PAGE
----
Background:It has been previously demonstrated that extracorporeal low-energy shock-wave (SW) therapy ameliorates left ventricular (LV) remodeling through enhanced angiogenesis after acute myocardial infarction (AMI) in pigs in vivo. However, it remains to be examined whether SW therapy also exerts anti-inflammatory effects on AMI.Methods and Results:AMI was created by ligating the proximal left anterior descending coronary artery in rats. They were randomly assigned to 2 groups: with (SW group) or without (control group) SW therapy (0.1 mJ/mm2, 200 shots, 1 Hz to the whole heart at 1, 3 and 5 days after AMI). Four weeks after AMI, SW therapy significantly ameliorated LV remodeling and fibrosis. Histological examinations showed that SW therapy significantly suppressed the infiltration of neutrophils and macrophages at days 3 and 6, in addition to enhanced capillary density in the border area. Molecular examinations demonstrated that SW therapy enhanced the expression of endothelial nitric oxide synthase and suppressed the infiltration of transforming growth factor-β1-positive cells early after AMI. SW therapy also upregulated anti-inflammatory cytokines and downregulated pro-inflammatory cytokines in general.Conclusions:These results suggest that low-energy SW therapy suppressed post-MI LV remodeling in rats in vivo, which was associated with anti-inflammatory effects in addition to its angiogenic effects, and demonstrated a novel aspect of the therapy for AMI. (Circ J 2014; 78: 2915–2925)
  • – Phase III, Randomized, Double-Blind Study –
    Takaaki Isshiki, Takeshi Kimura, Hisao Ogawa, Hiroyoshi Yokoi, Shinsuk ...
    Type: ORIGINAL ARTICLE
    2014 Volume 78 Issue 12 Pages 2926-2934
    Published: November 25, 2014
    Released: November 25, 2014
    [Advance publication] Released: October 21, 2014
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    Supplementary material
    Background:Prasugrel is being developed in Japan as an antiplatelet therapy for use during percutaneous coronary intervention (PCI). Up to 70% of Japanese patients with coronary artery disease undergo elective PCI. The PRASugrel For Japanese PatIenTs with Coronary Artery Diseases Undergoing Elective PCI (PRASFIT-Elective) study investigated the efficacy and safety of different prasugrel dosing regimens in Japanese patients undergoing elective PCI.Methods and Results:A total of 742 patients scheduled for elective coronary artery stenting were enrolled. Patients were randomized to receive either prasugrel (20/3.75 mg, loading/maintenance dose) or clopidogrel (300/75 mg) in a double-blind manner. Endpoints, including cardiovascular events and bleeding, were assessed at weeks 24–48. The incidence rate of major cardiovascular events (cardiovascular death, non-fatal myocardial infarction, or non-fatal ischemic stroke) up to week 24 was 4.1% (15/370) and 6.7% (25/372) in the prasugrel and clopidogrel groups, respectively. Other incidence rates were: non-coronary artery bypass graft-related major bleeding, 0% and 2.2%; major/minor bleeding, 1.6% and 3.0%; and all bleeding events, 38.1% and 34.4% in the prasugrel and clopidogrel groups, respectively. The incidence rate of bleeding-related adverse events was similar in both groups, being 40.8% and 35.8% in the prasugrel and clopidogrel groups, respectively.Conclusions:These results support the risk-benefit profile of an adjusted dosing regimen of prasugrel in Japanese patients undergoing PCI. Larger studies are required to confirm these findings. (Circ J 2014; 78: 2926–2934)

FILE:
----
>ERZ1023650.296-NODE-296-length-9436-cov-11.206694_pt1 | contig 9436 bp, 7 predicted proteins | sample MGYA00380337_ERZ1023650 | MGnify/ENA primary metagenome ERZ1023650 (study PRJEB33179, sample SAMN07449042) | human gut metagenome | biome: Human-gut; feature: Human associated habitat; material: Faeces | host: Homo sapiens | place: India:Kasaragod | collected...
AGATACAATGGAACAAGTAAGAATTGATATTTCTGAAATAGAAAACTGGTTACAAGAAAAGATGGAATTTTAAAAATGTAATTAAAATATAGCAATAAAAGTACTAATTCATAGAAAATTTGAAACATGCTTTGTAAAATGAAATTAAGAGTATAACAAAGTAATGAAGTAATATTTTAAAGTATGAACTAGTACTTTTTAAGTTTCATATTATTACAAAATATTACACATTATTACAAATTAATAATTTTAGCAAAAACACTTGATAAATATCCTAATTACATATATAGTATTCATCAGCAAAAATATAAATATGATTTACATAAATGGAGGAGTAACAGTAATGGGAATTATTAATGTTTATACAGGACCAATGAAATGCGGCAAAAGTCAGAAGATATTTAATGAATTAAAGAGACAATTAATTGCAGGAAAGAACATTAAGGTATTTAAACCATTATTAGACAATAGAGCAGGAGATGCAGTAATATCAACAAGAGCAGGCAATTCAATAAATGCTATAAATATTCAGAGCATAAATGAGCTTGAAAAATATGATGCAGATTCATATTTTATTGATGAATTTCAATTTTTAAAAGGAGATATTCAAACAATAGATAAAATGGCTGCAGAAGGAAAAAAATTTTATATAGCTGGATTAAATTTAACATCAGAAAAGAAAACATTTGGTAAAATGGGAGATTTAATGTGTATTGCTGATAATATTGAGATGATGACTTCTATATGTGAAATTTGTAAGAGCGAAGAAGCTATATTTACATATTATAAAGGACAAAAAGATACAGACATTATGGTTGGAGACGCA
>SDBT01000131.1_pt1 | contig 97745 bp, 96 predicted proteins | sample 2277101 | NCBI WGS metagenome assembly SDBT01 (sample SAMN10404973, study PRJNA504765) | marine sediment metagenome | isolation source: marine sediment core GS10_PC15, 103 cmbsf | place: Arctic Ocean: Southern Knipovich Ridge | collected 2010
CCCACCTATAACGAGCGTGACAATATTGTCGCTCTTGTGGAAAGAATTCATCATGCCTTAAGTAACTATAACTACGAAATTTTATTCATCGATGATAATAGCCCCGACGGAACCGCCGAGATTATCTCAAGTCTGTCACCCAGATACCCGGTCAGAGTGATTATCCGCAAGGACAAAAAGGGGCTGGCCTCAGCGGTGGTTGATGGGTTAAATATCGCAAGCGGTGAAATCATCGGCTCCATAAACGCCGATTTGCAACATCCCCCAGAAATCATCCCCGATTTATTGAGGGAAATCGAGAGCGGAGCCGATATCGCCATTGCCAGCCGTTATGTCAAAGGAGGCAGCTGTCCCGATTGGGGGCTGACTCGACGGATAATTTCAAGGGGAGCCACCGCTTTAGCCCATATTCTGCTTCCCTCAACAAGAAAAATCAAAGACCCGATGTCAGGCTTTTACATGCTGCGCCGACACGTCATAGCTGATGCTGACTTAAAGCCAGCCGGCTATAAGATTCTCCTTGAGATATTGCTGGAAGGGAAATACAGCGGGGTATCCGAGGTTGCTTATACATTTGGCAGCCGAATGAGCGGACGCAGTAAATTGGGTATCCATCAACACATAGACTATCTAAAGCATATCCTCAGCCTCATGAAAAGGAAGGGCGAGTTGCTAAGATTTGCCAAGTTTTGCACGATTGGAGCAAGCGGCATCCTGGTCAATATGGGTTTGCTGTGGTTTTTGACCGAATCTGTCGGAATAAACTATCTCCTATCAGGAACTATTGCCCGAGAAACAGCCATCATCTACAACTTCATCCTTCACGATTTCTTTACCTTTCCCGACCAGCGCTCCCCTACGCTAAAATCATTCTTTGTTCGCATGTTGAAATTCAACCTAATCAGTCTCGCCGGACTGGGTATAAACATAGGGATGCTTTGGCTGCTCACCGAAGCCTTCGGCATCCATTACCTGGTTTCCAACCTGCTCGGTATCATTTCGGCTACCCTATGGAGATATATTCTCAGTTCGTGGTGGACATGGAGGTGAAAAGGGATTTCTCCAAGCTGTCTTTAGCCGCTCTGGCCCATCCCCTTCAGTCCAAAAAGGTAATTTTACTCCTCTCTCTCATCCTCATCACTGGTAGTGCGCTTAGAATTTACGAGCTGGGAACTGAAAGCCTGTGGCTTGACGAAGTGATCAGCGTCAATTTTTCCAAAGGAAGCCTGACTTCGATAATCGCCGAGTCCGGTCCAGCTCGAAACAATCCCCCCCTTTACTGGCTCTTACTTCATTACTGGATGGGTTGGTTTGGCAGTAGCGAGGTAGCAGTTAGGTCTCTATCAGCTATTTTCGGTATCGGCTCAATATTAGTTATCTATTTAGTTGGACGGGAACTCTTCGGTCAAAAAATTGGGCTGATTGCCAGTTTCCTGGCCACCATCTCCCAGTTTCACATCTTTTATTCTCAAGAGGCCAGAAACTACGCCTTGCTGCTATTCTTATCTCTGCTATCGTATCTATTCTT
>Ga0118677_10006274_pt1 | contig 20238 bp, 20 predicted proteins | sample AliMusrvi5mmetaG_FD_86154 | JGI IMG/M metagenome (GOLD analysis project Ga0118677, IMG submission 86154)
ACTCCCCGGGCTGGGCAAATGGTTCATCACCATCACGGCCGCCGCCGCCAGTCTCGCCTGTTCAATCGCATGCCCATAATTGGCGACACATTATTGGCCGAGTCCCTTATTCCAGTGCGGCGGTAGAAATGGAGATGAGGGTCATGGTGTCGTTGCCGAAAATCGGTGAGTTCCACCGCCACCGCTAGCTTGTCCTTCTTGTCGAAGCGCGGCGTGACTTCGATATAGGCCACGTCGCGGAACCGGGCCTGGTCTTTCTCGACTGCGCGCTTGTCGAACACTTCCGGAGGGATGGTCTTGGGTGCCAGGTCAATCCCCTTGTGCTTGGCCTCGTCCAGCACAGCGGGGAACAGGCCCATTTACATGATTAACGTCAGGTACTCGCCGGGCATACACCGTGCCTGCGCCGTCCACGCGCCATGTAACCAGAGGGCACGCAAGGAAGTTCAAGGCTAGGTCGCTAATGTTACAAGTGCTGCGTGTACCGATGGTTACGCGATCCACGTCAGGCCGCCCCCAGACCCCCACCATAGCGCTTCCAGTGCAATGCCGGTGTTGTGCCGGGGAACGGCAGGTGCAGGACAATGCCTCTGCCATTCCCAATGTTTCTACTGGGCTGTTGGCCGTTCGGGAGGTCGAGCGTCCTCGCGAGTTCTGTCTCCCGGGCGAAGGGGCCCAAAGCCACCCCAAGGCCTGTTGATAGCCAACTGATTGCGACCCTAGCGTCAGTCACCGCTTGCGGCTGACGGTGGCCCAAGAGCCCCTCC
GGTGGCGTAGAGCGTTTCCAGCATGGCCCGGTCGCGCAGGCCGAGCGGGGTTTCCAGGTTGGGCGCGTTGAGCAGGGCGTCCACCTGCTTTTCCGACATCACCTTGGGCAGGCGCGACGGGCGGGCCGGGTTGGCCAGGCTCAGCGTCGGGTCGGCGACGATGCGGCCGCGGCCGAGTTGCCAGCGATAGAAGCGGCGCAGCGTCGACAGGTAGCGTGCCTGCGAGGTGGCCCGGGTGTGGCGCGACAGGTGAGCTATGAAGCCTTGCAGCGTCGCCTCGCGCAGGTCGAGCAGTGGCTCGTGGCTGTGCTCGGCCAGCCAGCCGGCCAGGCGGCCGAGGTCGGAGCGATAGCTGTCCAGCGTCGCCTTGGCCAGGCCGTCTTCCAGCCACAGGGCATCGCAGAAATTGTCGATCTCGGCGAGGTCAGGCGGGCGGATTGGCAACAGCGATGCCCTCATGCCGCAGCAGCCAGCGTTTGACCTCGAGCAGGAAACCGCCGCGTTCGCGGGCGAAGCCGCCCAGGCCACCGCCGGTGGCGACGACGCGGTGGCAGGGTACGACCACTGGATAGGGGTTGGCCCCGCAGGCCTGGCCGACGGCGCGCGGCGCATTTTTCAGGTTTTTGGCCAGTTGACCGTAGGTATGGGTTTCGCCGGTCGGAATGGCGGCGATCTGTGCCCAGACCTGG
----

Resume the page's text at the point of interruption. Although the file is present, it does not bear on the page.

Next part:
• Takuo Emoto, Naoto Sasaki, Tomoya Yamashita, Kazuyuki Kasahara, Keiko ...
    Type: ORIGINAL ARTICLE
    2014 Volume 78 Issue 12 Pages 2935-2941
    Published: November 25, 2014
    Released: November 25, 2014
    [Advance publication] Released: October 18, 2014